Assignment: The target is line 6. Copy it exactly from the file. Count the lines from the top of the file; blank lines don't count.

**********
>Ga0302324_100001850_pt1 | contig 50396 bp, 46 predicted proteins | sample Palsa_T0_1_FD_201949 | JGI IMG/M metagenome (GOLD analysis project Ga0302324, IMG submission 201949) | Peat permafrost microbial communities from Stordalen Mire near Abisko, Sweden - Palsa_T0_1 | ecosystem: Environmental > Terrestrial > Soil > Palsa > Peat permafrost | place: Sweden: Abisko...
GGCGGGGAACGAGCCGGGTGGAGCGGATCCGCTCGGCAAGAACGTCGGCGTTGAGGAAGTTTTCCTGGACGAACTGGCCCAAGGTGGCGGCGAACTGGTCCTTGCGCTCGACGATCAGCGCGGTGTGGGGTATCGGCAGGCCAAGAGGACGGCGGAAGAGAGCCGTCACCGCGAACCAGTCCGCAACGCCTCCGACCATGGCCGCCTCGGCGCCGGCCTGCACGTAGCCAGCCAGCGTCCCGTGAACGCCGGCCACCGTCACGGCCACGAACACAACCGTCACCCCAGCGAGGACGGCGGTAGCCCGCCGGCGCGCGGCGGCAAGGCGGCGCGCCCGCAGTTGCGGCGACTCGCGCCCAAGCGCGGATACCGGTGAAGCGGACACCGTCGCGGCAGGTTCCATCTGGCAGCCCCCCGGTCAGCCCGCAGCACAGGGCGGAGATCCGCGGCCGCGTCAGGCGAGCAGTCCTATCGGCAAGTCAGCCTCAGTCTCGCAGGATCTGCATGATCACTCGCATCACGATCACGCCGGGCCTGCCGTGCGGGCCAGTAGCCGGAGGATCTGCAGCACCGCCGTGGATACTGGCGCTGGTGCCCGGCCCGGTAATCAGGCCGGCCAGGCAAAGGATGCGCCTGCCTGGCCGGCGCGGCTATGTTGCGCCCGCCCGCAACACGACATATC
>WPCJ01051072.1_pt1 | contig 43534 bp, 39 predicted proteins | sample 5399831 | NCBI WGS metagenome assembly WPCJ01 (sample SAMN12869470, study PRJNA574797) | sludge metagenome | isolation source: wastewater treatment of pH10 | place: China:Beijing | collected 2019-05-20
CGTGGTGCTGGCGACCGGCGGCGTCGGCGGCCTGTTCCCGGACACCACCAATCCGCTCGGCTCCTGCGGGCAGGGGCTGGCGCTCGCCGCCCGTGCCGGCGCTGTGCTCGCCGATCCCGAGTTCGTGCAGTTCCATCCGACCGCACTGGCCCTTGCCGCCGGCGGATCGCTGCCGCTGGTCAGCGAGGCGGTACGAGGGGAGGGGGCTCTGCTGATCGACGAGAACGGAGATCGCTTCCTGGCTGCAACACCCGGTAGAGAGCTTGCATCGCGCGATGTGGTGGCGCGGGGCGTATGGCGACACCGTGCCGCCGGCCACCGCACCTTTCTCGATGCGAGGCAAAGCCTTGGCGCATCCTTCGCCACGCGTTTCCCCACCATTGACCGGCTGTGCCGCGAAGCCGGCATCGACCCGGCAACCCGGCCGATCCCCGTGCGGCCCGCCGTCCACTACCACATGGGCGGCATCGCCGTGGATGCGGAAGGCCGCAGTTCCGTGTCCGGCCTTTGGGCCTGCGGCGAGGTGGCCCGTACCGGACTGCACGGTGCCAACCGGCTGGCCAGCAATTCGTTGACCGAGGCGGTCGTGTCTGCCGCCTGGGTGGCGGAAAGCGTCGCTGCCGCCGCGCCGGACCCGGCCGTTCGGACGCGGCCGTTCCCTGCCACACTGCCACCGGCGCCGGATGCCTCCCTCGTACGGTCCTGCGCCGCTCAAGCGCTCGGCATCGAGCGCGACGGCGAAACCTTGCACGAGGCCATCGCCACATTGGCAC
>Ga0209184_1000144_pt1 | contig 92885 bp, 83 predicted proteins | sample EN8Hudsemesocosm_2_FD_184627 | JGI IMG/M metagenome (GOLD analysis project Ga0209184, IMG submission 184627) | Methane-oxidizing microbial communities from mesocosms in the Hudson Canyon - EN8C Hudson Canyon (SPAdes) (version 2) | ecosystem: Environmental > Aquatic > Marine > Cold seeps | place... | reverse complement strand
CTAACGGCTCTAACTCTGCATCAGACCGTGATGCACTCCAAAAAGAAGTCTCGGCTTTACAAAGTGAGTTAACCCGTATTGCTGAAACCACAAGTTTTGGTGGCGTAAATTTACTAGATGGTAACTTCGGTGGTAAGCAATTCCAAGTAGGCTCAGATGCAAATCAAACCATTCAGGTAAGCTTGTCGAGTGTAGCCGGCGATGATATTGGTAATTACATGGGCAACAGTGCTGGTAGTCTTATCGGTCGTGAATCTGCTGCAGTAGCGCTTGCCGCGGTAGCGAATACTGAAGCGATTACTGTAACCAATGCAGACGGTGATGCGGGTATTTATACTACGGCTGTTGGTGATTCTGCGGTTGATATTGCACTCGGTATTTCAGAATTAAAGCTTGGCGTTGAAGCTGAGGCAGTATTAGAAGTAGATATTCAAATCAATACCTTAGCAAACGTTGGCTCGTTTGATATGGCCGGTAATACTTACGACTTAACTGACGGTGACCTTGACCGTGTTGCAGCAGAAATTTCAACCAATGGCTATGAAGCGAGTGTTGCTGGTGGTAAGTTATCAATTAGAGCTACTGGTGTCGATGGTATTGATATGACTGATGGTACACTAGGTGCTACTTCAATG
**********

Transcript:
CTAACGGCTCTAACTCTGCATCAGACCGTGATGCACTCCAAAAAGAAGTCTCGGCTTTACAAAGTGAGTTAACCCGTATTGCTGAAACCACAAGTTTTGGTGGCGTAAATTTACTAGATGGTAACTTCGGTGGTAAGCAATTCCAAGTAGGCTCAGATGCAAATCAAACCATTCAGGTAAGCTTGTCGAGTGTAGCCGGCGATGATATTGGTAATTACATGGGCAACAGTGCTGGTAGTCTTATCGGTCGTGAATCTGCTGCAGTAGCGCTTGCCGCGGTAGCGAATACTGAAGCGATTACTGTAACCAATGCAGACGGTGATGCGGGTATTTATACTACGGCTGTTGGTGATTCTGCGGTTGATATTGCACTCGGTATTTCAGAATTAAAGCTTGGCGTTGAAGCTGAGGCAGTATTAGAAGTAGATATTCAAATCAATACCTTAGCAAACGTTGGCTCGTTTGATATGGCCGGTAATACTTACGACTTAACTGACGGTGACCTTGACCGTGTTGCAGCAGAAATTTCAACCAATGGCTATGAAGCGAGTGTTGCTGGTGGTAAGTTATCAATTAGAGCTACTGGTGTCGATGGTATTGATATGACTGATGGTACACTAGGTGCTACTTCAATG